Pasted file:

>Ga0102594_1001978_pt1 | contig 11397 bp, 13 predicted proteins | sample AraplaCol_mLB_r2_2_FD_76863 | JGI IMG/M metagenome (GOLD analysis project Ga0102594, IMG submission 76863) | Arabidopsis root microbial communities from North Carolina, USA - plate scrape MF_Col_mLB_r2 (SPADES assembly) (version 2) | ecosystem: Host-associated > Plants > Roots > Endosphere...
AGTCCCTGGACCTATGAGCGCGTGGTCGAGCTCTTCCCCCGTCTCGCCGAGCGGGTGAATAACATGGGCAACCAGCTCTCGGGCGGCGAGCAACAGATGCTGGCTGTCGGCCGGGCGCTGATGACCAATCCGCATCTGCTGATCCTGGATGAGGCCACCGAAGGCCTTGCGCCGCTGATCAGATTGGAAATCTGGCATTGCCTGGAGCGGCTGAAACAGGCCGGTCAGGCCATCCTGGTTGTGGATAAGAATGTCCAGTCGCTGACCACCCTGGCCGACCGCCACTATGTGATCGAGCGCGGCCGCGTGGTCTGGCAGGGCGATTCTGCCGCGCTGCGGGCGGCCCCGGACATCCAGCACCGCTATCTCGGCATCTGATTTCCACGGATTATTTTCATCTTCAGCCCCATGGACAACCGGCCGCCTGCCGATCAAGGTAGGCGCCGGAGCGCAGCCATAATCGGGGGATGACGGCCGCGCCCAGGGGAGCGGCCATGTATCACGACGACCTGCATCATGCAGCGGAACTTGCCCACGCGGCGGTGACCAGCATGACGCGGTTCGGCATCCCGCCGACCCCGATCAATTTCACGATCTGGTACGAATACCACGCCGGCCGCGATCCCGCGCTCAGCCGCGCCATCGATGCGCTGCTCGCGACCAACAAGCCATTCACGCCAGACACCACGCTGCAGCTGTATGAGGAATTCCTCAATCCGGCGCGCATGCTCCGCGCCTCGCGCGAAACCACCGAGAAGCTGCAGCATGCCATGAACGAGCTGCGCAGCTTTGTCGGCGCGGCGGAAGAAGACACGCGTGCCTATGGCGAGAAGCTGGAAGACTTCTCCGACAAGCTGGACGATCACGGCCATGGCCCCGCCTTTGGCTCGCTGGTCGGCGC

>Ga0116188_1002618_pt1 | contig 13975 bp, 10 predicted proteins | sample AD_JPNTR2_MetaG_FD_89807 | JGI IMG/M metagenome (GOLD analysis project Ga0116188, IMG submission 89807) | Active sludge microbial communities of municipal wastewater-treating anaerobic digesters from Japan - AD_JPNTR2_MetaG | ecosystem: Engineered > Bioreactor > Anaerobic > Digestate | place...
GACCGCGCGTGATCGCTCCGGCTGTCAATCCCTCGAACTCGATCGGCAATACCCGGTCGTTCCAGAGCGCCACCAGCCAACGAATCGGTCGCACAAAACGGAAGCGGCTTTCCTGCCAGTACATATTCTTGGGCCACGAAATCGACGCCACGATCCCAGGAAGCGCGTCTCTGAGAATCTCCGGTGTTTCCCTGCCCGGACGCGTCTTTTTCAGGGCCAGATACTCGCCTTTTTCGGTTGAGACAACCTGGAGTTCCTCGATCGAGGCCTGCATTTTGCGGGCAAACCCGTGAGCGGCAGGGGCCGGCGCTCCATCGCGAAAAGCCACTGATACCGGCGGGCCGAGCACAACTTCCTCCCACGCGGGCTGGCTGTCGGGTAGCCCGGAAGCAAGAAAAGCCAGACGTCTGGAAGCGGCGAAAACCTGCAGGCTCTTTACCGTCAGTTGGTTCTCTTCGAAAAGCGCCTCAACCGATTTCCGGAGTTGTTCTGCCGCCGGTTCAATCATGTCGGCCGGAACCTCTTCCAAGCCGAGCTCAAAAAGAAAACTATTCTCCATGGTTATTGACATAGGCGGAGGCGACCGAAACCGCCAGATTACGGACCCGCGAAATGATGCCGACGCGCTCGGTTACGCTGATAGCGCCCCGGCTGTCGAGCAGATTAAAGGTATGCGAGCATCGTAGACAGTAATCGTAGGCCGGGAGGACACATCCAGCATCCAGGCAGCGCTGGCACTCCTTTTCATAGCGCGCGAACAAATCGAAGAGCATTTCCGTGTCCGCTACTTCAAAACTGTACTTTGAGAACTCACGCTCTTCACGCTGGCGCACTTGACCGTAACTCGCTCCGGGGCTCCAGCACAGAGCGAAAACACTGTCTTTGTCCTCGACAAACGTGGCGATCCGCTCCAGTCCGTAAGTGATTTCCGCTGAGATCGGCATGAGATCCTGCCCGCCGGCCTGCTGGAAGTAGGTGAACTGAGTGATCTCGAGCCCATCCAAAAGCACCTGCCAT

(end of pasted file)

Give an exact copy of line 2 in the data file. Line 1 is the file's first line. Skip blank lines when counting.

AGTCCCTGGACCTATGAGCGCGTGGTCGAGCTCTTCCCCCGTCTCGCCGAGCGGGTGAATAACATGGGCAACCAGCTCTCGGGCGGCGAGCAACAGATGCTGGCTGTCGGCCGGGCGCTGATGACCAATCCGCATCTGCTGATCCTGGATGAGGCCACCGAAGGCCTTGCGCCGCTGATCAGATTGGAAATCTGGCATTGCCTGGAGCGGCTGAAACAGGCCGGTCAGGCCATCCTGGTTGTGGATAAGAATGTCCAGTCGCTGACCACCCTGGCCGACCGCCACTATGTGATCGAGCGCGGCCGCGTGGTCTGGCAGGGCGATTCTGCCGCGCTGCGGGCGGCCCCGGACATCCAGCACCGCTATCTCGGCATCTGATTTCCACGGATTATTTTCATCTTCAGCCCCATGGACAACCGGCCGCCTGCCGATCAAGGTAGGCGCCGGAGCGCAGCCATAATCGGGGGATGACGGCCGCGCCCAGGGGAGCGGCCATGTATCACGACGACCTGCATCATGCAGCGGAACTTGCCCACGCGGCGGTGACCAGCATGACGCGGTTCGGCATCCCGCCGACCCCGATCAATTTCACGATCTGGTACGAATACCACGCCGGCCGCGATCCCGCGCTCAGCCGCGCCATCGATGCGCTGCTCGCGACCAACAAGCCATTCACGCCAGACACCACGCTGCAGCTGTATGAGGAATTCCTCAATCCGGCGCGCATGCTCCGCGCCTCGCGCGAAACCACCGAGAAGCTGCAGCATGCCATGAACGAGCTGCGCAGCTTTGTCGGCGCGGCGGAAGAAGACACGCGTGCCTATGGCGAGAAGCTGGAAGACTTCTCCGACAAGCTGGACGATCACGGCCATGGCCCCGCCTTTGGCTCGCTGGTCGGCGC